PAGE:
Manchester University
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March 8, 2019


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MU Challenges Students to take Active Roles in Suicide Prevention

Kaleigh Gabriel


The audience of Cordier Auditorium sat in lingering silence late Tuesday, Feb. 26, following the conclusion of the documentary film “Suicide: The Ripple Effect.” Students had just listened to Kevin Hines, the subject of the film, recount and relive the story of how he survived his jump off the Golden Gate Bridge in 2000, when he was 19.

This VIA on the outreach for suicide awareness is part of a program designed by the education and athletic departments. Throughout the next few weeks, the two departments will host small events to help educate students on suicide awareness and prevention.

After the conclusion of the movie, a panel was held for students to get a better grasp on information, guided by Abby Van Vlerah, the vice president of Student Affairs at Manchester University. Panelist included Alice Jordan-Mills, the director of Indiana Suicide Coalition, Connie Kerrigan, the director for Community Outreach at Parkview Behavioral Center and Jason Cussen, the director of the Wabash Bowen Center.

“Suicide is most common in teens and young adults, specifically those of college age,” said speaker Jordan-Mills, who is also professor of the Purdue University Fort Wayne Behavior Health & Family Studies Institute. “On average, there is a suicide every 11 minutes in the world, meaning that seven people could die during the course of this movie.”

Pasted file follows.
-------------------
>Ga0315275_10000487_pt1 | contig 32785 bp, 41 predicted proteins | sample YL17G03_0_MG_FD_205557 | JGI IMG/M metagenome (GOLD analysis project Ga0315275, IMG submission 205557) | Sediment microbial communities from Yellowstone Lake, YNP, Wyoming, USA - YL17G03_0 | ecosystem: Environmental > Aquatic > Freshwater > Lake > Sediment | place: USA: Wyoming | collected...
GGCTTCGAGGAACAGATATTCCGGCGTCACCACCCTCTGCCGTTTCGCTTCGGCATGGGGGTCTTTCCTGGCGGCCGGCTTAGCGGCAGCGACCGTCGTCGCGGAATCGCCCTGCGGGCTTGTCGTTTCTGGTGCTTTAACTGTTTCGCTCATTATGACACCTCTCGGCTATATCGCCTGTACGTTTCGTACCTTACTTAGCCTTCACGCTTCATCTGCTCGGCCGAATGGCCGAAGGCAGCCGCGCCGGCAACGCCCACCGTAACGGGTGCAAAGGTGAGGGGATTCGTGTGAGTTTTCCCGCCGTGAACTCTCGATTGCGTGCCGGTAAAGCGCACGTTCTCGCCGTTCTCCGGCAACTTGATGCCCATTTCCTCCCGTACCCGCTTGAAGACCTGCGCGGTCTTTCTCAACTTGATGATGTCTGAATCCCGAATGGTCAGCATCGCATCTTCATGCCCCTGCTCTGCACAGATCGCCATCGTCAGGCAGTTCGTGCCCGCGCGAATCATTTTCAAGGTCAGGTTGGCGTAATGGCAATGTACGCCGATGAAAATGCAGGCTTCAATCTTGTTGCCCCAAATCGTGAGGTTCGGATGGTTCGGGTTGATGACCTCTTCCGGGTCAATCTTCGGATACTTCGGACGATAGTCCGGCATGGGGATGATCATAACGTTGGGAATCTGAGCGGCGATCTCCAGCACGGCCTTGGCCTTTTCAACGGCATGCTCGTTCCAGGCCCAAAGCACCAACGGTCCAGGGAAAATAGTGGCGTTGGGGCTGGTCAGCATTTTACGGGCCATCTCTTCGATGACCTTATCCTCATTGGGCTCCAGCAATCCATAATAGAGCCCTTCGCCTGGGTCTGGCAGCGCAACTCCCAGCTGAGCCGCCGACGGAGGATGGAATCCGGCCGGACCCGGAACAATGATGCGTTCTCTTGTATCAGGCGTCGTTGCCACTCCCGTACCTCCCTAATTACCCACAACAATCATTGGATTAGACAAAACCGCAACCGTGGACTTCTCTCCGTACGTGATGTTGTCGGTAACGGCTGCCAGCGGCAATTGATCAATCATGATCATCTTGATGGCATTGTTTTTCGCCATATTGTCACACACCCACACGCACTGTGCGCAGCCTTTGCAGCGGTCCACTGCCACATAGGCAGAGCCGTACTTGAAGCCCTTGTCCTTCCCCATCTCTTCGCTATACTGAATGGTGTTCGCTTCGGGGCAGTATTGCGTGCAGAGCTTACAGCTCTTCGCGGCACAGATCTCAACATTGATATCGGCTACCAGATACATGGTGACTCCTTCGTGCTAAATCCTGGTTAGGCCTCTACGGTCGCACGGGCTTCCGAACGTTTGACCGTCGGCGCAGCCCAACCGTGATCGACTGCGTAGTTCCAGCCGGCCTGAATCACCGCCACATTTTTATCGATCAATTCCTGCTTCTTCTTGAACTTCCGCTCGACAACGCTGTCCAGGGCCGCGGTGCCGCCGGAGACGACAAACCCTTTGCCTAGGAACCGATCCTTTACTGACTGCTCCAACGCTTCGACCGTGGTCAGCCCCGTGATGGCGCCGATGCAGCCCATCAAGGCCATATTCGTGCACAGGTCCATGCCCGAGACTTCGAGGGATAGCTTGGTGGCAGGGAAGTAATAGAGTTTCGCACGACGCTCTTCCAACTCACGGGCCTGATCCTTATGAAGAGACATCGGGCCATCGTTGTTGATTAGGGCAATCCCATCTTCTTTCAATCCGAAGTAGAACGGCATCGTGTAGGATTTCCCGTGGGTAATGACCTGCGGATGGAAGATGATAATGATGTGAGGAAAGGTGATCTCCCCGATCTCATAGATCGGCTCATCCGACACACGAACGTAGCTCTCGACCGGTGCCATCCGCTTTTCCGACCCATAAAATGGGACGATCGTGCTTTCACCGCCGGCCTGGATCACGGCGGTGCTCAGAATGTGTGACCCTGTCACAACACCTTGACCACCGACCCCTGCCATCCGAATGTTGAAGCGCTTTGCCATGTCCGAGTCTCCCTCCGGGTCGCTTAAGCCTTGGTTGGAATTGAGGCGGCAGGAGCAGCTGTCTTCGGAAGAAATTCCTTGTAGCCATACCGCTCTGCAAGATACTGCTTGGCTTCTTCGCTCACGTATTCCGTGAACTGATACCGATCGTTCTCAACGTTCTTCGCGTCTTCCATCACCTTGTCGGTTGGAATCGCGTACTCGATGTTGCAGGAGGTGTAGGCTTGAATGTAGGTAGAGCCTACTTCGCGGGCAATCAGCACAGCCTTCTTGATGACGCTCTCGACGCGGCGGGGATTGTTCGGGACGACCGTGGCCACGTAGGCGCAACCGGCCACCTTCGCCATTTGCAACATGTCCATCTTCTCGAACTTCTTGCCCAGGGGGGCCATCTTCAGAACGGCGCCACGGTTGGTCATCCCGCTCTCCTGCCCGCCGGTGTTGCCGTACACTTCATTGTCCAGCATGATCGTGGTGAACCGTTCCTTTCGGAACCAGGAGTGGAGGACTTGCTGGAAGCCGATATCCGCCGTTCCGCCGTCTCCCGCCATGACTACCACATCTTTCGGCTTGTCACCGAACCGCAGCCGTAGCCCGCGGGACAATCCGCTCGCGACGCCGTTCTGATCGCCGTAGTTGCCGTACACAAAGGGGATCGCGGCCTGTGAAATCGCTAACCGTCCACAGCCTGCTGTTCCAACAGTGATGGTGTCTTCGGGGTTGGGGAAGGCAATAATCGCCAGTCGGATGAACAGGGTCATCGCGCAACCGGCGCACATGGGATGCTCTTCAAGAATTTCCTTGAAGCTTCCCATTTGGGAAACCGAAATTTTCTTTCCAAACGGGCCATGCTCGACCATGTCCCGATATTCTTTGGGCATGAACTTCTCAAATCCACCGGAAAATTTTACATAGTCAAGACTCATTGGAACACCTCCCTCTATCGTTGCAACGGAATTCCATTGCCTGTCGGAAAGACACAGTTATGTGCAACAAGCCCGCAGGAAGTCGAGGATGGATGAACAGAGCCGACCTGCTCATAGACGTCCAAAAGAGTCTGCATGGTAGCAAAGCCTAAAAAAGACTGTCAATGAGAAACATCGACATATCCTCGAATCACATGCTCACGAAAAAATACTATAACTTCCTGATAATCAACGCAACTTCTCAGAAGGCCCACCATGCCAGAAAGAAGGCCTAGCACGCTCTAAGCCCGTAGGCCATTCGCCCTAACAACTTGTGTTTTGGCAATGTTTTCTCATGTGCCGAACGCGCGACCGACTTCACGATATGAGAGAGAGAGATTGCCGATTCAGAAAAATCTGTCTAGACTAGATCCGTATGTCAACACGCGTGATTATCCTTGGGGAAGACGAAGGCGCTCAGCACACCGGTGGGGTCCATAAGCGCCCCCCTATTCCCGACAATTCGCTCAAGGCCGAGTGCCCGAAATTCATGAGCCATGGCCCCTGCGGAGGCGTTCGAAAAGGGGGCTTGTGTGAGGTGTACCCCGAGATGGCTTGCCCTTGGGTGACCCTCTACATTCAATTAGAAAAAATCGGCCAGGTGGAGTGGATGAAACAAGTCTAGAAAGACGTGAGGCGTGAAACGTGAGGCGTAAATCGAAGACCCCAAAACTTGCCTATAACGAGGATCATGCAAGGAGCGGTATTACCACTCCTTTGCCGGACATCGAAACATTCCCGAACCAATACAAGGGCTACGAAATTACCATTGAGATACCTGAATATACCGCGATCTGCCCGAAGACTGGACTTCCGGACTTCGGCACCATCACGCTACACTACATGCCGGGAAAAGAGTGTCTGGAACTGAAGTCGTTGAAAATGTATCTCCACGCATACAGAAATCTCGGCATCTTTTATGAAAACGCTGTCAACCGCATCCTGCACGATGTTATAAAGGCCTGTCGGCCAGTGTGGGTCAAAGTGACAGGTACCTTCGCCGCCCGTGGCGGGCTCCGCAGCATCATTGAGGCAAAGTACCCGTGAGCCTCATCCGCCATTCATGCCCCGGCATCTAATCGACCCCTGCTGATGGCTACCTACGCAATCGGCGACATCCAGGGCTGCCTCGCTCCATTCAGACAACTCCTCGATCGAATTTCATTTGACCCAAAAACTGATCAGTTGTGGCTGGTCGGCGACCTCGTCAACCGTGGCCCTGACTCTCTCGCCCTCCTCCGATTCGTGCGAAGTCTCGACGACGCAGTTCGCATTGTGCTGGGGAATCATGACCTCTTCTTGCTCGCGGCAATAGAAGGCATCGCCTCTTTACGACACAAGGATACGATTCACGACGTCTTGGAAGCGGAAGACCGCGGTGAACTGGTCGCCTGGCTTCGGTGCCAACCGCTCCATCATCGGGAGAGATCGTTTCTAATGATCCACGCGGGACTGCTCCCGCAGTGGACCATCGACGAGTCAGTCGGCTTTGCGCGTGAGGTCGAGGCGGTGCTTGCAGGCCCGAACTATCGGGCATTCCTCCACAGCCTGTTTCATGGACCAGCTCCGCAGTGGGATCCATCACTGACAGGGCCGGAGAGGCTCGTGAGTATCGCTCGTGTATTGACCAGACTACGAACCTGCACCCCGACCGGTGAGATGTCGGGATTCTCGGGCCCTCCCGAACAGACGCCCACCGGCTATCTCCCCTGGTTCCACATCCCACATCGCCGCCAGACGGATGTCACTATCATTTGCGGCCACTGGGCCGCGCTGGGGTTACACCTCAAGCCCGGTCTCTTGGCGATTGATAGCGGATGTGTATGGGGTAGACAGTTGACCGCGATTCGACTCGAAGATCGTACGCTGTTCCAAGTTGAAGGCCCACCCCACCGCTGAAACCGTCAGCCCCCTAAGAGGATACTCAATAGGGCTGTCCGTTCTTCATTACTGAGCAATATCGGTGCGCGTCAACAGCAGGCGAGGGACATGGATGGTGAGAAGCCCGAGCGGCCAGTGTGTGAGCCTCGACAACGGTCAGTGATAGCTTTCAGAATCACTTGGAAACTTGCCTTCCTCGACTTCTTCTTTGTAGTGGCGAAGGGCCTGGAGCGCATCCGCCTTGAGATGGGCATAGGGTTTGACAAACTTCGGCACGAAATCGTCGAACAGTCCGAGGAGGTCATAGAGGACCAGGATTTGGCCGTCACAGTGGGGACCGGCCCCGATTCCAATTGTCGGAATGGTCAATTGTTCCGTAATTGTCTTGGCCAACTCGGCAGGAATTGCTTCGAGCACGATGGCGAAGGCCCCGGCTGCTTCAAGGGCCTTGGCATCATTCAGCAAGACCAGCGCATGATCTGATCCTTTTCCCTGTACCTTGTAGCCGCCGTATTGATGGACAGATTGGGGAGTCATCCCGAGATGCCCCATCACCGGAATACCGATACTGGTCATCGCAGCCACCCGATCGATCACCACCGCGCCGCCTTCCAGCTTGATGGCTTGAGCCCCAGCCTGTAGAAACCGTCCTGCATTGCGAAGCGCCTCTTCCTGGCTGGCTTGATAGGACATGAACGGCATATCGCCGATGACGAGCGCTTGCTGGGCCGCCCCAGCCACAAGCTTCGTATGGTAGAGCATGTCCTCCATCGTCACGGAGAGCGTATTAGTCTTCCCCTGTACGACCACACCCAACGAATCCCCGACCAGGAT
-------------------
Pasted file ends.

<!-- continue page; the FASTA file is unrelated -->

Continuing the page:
Audience members were shocked by the striking facts of death that accompanied this movie. “Obviously today we know how mental issues can be a cause of death, but I don’t think we are aware of the immense threat it poses by suicide,” said first-year Estefania Mesta. “While it is scary, I think it is good that we have been made to notice the problem. This video really made me take notice of the signs and warnings.”

The film notes that Hines had been diagnosed as bipolar and constantly struggled with his ‘mental pain’ as he called it. “I was constantly thinking everyone is out to get [me] and everything would hurt [me],” says Hines in the video as to why he jumped. “I didn’t think anyone cared and I didn’t ask.”

Throughout the film, Hines is pictured not only visiting family and friends who were affected by his jump, but also the first responders who met him on that fateful day. One focus was that of a Coast Guard officer who had been on the job ten years and had seen countless jumpers. However, Kevin Hines was the only survivor he ever pulled out. “Suicide touches everyone remotely close somehow and some way,” said Hines in the video. “It is our duty to help prevent others from feeling this is their only option.”

One of the main focuses of the panel was to show students that the stigma against suicide should not matter. “We need to take the public shame and isolation away from going public with your pain and helping ourselves,” Cussen said. “Suicide is such a stigmatized topic that we avoid conversations about, but sometimes talking is what can help the most.”

Another focus of the panel was to make students aware of the conversation and how to ask about fellow friends. “Asking the question is the simplest way to start the conversation,” Kerrigan said. “There’s a feeling conveyed by asking that lets people know that someone, anyone, cares about them. There are classes and practice discussions that can be taught to help students become more alert and better prepared to discuss the problems of suicide with peers.”

Any student can reach  Manchester Counseling Services for an appointment by calling 260-982-5306. is another resource: anyone can text LOOKUP to 494949 or call 800-284-8439.

The National Suicide Prevention Hotline phone number is 800-273-8255.